The second annual Georgia Walsh Memorial All-Star Game is scheduled for Saturday, August 27, at Trace Manes Park.
A cardinal and three bishops at funeral mass
Thomas Cardinal Collins, three bishops and 26 priests celebrated a funeral mass for Msgr. Edward Boehler at St. Anselm’s Church on June 14.
The late pastor spent “13 happy years” at the Leaside church before his retirement. A man of few but well-chosen words, Msgr. Boehler was eulogized as “a man of great intelligence and competence” who selflessly used his gifts in a full life of pastoral service that influenced the lives of many in Leaside and across the Archdiocese of Toronto, home to 1.9 million Catholics. [click to continue…]
Leaside Rotary recently donated 250 dictionaries to the Thorncliffe Neighborhood Office (TNO) to be given to students, young and old, enrolled in the various literacy programs operated through TNO. It hopes to make this donation an annual affair.
Other initiatives by Leaside Rotary to reach out to Thorncliffe include a three-year commitment of $5,000 annually to send youngsters to a summer day camp sponsored by the TNO.
In addition, Leaside Rotary recently donated $1,500 to the Thorncliffe Soccer Club, its second year doing so.
Leaside Rotary is in the process of forming a satellite Rotary Club in Thorncliffe, initially designated as Leaside Rotary-Thorncliffe. In time it would be a standalone club with a member of that club sitting on the Leaside Board.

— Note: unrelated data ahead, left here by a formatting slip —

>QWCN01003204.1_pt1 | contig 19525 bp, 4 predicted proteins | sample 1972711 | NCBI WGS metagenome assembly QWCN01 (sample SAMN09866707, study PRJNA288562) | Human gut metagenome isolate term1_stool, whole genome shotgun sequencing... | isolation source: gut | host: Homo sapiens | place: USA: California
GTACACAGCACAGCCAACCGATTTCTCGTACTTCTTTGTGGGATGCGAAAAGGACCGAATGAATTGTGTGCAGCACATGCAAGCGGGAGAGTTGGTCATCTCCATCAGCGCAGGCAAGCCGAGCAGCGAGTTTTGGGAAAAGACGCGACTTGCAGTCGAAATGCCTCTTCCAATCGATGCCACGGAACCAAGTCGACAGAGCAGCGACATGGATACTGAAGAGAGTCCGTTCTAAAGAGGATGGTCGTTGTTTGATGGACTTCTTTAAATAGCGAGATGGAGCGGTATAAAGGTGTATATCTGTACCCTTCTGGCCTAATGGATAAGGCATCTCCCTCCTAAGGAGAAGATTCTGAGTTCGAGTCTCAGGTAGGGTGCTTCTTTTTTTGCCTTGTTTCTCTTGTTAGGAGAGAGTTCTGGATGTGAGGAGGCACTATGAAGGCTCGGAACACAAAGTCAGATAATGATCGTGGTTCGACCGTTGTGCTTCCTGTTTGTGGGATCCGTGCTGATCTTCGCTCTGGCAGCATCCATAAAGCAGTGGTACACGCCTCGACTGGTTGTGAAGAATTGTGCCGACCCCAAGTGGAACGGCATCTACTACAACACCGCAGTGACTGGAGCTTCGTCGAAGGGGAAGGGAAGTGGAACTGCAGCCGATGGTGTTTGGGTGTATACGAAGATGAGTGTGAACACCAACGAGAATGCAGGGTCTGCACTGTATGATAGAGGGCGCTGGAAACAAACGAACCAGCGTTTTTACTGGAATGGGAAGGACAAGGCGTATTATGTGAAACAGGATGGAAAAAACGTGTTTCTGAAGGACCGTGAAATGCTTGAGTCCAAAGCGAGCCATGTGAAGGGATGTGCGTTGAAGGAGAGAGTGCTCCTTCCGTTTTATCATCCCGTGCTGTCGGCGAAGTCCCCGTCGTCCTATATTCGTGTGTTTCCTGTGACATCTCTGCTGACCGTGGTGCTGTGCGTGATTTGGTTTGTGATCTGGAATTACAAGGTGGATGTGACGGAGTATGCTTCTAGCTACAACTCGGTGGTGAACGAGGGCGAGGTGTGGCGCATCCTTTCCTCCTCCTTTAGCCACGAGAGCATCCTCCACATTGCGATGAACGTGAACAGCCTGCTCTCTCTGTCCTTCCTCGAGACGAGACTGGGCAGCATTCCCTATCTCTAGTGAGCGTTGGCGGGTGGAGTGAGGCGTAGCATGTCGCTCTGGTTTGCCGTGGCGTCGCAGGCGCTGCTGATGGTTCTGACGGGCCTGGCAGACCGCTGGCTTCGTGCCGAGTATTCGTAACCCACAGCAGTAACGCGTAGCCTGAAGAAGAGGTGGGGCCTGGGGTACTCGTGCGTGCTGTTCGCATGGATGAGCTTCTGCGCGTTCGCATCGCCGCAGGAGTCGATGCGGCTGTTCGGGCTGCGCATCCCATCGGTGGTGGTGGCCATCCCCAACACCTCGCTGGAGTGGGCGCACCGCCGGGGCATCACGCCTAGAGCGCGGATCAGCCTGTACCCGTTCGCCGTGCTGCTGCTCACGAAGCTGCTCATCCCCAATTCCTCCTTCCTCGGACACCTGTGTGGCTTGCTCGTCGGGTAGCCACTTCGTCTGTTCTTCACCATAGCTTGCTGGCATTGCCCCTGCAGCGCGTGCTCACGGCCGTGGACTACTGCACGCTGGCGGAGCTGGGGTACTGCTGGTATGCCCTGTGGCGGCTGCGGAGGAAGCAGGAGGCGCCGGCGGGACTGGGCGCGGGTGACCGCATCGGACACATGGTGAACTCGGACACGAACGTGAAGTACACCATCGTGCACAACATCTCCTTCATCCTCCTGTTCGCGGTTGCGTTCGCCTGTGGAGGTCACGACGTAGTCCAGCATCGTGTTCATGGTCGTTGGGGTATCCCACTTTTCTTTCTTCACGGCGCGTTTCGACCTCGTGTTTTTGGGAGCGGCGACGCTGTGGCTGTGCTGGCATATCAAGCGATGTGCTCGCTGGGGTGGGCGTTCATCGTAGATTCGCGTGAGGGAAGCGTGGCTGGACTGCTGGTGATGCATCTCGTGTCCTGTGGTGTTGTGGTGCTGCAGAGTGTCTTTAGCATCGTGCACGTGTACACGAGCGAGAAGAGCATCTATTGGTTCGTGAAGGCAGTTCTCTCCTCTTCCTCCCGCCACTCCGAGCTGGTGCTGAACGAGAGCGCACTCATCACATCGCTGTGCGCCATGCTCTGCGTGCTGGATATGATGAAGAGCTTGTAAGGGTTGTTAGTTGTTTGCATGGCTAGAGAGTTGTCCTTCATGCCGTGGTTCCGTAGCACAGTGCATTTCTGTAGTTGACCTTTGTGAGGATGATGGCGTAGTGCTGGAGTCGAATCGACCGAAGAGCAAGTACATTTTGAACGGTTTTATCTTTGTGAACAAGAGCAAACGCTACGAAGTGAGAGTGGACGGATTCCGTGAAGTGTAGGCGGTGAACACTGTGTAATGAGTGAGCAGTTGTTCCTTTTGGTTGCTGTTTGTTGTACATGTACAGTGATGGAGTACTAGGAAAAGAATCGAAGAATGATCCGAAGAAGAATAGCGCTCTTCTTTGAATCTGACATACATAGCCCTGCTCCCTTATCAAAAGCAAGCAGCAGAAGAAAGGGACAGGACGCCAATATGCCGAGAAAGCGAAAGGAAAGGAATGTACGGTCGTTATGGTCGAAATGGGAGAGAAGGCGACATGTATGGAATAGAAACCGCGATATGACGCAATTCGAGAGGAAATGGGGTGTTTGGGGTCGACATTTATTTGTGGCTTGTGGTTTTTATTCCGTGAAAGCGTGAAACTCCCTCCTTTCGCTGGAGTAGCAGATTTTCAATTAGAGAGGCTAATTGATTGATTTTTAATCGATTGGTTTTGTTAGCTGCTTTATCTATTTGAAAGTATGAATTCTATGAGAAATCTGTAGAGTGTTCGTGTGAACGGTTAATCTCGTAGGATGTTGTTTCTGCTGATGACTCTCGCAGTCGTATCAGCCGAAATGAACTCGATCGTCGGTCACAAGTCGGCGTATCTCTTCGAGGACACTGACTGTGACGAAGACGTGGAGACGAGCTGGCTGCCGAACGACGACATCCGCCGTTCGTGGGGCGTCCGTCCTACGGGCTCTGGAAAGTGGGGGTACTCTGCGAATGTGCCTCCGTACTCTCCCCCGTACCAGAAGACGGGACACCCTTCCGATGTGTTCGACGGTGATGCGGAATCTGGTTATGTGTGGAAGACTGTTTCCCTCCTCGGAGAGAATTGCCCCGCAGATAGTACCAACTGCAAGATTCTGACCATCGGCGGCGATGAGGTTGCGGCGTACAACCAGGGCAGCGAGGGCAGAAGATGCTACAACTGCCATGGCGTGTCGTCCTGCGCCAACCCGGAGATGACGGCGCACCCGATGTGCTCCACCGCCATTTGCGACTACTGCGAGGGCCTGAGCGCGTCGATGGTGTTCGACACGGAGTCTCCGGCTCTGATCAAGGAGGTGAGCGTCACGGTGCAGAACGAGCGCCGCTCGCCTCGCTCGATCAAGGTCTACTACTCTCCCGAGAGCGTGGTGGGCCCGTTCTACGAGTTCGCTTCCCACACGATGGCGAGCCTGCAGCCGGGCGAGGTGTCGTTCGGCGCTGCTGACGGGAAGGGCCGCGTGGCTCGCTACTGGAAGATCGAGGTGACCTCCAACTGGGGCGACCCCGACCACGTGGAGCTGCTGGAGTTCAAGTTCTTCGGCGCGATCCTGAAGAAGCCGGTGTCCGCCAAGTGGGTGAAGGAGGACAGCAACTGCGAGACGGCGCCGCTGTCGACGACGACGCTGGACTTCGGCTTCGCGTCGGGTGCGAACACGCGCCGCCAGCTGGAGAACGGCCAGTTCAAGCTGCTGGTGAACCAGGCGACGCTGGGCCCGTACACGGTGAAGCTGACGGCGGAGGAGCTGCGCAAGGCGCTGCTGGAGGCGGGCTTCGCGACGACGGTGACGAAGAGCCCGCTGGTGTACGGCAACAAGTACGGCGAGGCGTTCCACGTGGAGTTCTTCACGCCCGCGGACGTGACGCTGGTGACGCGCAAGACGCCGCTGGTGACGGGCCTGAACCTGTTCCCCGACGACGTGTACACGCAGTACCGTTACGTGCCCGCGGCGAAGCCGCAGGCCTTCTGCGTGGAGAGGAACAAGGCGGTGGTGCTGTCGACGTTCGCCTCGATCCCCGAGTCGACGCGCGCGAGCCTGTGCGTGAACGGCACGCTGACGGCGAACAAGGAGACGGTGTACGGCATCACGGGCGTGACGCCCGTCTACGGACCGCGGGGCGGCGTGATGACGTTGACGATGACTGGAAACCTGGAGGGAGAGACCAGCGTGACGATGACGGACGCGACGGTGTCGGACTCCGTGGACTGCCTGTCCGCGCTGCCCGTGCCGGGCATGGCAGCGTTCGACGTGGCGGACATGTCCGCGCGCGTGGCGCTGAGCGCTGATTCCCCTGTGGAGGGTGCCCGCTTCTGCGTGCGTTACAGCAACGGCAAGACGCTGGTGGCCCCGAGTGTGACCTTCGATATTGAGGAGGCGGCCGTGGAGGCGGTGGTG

A recent drone photograph of St. Anselm Church.
Most Leasiders are probably unaware of one of the most striking parts of St. Anselm’s Church, on Millwood at Bessborough, which has many striking parts.
It’s hard to notice the steeple, even though it’s four feet higher than the church itself, which is 50 feet high. The cross on top of the steeple is 12 feet high, which makes it the highest point in the area.
But it and the almost tortured history of the steeple are little known to non-parishoners. Many Leasiders know that two recent storms this year caused cladding to fly off the base of the steeple, but its history is much more interesting. [click to continue…]